I was very excited to visit The World of Stonehenge at The British Museum to see the Nebra Sky Disc, having been introduced to the existence of this amazing object by archaeoastronomer Carolyn Kennett while on the Lizard Point Residency in 2019. Found by metal detectorists in Germany the gold used in this ancient map of the cosmos can be traced to Cornwall.

Carolyn explaining the history of this most ancient of cosmological objects.

The actual disc was much larger than I expected and almost translucently thin.

Six thousand years ago in the final 1,500 years of the stone age was the British Neolithic period. A time of stone axes for chopping. Woodlands cleared for farming. Stone held meaning. Offerings were made to spirits. Hundreds of stone and wooden circles were raised across the land. A cosmic inversion, connecting earth to sky. The first stones were brought to Stonehenge about 5000 years ago to create a burial ground which was transformed 500 years later into the symbolic site where the large sarsen stones were placed in alignment with the sun as it rises at midsummer solstice and sets in midwinter. Some astonishing objects in the exhibition, the power of the sun celebrated and reflected in gold.

I had high hopes for Our Time on Earth exhibition in the Barbican Curve – the aim was for technology to bring us closer to nature and highlight our place as one species among millions of others, striving to live together in a delicate balance. There was some enticing imagery and interesting ideas but as an experience it was tech overload, information overload all crammed into quite a tight space. Too much to take in and too removed from a lived time on Earth for me to engage and absorb anything meaningful.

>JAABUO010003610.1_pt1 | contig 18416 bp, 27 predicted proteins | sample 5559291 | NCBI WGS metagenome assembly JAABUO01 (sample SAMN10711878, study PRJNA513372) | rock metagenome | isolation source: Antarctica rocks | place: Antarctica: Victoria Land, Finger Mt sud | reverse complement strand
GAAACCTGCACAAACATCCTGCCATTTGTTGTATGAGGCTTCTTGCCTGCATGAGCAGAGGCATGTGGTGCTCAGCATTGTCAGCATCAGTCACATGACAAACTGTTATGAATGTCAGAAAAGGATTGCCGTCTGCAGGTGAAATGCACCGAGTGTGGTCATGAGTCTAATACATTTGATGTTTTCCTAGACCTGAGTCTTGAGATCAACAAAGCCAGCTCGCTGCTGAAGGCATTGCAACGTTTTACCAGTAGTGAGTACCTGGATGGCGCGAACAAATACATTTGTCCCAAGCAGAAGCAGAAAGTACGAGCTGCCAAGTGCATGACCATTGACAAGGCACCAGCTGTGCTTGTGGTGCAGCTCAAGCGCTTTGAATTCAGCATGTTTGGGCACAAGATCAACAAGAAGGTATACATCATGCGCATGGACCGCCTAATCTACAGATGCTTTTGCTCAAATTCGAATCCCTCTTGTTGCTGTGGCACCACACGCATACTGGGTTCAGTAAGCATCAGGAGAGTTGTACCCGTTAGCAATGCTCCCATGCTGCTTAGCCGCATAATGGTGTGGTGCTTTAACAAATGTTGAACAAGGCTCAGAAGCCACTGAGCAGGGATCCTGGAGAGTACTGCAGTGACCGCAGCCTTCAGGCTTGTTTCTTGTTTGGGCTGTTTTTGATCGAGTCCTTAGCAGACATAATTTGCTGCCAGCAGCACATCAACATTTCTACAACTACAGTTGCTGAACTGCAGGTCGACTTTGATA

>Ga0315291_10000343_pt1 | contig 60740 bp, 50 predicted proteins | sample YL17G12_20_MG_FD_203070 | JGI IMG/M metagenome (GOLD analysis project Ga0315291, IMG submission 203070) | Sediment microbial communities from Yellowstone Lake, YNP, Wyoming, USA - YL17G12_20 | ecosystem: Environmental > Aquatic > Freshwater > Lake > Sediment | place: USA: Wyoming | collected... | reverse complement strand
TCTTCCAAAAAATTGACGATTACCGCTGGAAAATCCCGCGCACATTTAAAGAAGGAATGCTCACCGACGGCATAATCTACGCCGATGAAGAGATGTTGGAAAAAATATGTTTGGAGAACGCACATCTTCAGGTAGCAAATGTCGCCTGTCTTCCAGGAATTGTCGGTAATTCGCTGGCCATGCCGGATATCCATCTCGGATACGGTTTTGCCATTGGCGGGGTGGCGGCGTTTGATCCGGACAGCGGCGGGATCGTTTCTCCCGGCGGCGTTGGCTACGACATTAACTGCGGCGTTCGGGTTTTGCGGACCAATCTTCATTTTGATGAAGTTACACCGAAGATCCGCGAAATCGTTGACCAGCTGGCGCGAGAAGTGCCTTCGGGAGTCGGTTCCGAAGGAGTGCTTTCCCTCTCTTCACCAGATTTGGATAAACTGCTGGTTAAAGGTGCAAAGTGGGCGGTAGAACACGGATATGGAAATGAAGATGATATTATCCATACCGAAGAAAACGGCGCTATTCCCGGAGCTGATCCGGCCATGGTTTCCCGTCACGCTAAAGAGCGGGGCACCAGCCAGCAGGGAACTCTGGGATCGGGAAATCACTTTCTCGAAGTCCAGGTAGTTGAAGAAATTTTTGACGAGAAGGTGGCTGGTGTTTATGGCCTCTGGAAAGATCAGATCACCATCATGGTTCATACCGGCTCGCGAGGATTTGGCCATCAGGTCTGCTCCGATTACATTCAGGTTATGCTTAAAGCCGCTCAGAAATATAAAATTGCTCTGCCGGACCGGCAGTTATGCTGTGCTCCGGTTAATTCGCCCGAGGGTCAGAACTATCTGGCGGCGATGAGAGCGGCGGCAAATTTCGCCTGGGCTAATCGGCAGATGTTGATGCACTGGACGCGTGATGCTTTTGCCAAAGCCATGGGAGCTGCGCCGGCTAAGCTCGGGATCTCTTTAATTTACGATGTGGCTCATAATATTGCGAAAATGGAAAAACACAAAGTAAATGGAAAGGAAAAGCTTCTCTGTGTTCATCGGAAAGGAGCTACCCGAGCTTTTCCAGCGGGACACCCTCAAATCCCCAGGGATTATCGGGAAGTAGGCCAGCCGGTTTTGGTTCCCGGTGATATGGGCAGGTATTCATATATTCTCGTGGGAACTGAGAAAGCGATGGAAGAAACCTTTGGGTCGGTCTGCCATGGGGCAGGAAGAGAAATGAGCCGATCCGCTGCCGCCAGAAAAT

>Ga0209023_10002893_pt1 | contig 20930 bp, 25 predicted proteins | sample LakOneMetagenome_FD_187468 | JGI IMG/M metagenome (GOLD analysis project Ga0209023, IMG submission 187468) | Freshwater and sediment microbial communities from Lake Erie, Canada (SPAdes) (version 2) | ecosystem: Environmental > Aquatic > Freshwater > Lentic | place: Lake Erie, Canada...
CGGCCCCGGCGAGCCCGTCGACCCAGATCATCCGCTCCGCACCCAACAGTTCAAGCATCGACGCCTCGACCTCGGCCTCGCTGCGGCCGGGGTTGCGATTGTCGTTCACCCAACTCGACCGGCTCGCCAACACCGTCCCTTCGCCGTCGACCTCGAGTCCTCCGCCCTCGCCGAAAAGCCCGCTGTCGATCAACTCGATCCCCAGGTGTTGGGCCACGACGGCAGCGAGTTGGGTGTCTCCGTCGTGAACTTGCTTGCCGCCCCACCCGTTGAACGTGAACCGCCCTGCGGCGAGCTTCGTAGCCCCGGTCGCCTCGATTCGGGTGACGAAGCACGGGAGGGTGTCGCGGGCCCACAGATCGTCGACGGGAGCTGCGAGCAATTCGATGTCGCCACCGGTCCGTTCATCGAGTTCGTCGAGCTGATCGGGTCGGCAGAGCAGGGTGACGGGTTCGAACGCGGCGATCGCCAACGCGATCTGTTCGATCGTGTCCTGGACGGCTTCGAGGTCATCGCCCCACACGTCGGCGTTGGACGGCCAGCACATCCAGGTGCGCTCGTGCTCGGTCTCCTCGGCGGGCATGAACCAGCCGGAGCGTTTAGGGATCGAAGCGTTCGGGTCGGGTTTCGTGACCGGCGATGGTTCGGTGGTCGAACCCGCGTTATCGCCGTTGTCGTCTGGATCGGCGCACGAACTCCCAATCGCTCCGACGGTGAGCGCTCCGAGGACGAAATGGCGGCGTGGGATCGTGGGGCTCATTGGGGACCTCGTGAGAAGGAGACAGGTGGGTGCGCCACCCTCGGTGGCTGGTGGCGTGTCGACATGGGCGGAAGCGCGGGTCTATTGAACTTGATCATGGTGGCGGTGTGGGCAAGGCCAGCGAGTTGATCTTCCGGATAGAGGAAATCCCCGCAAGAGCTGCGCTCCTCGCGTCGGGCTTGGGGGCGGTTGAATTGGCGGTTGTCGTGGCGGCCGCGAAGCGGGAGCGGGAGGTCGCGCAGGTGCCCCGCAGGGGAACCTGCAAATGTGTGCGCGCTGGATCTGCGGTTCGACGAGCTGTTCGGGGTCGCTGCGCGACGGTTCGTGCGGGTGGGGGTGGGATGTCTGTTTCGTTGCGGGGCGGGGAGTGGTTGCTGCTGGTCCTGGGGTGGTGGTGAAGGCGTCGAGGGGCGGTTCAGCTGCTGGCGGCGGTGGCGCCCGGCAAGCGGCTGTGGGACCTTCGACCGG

Postwar Modern at the Barbican Gallery explores the art produced in Britain between 1945 and 1965 in the wake of a cataclysmic war. Including; Denis Williams Painting in Six Related Rhythms 1954; Eduardo Paolozzi Will Man Outgrow The Earth? collage form the series Bunk 1952/1971; the lovely Aphra Shemza’s grandfather Anwar Jalal Shemza painting fusing Western ideas of abstraction with Eastern influence and Gustav Metzger Liquid Crystal Environment  made using heat-sensitive liquid crystals that are placed between glass slides and inserted into projectors where they are are rotated to create movement within the liquid causing the crystals to change colour as they are heated and cooled.

I was fascinated to learn about the numbering system used by Cistercian Monks while visiting the impressive ruins of 12th century Cleeve Abbey in Somerset. A single cypher can represent numbers up to 9999.

The abbey church was destroyed by Henry VIII during the dissolution in 1536 but the cloister buildings, gatehouse, 15th century refectory and 13th century heraldic tiles survived destruction as they were being used as farm buildings at the time and it’s ancient tiled floor was protected from the elements by a cabbage field.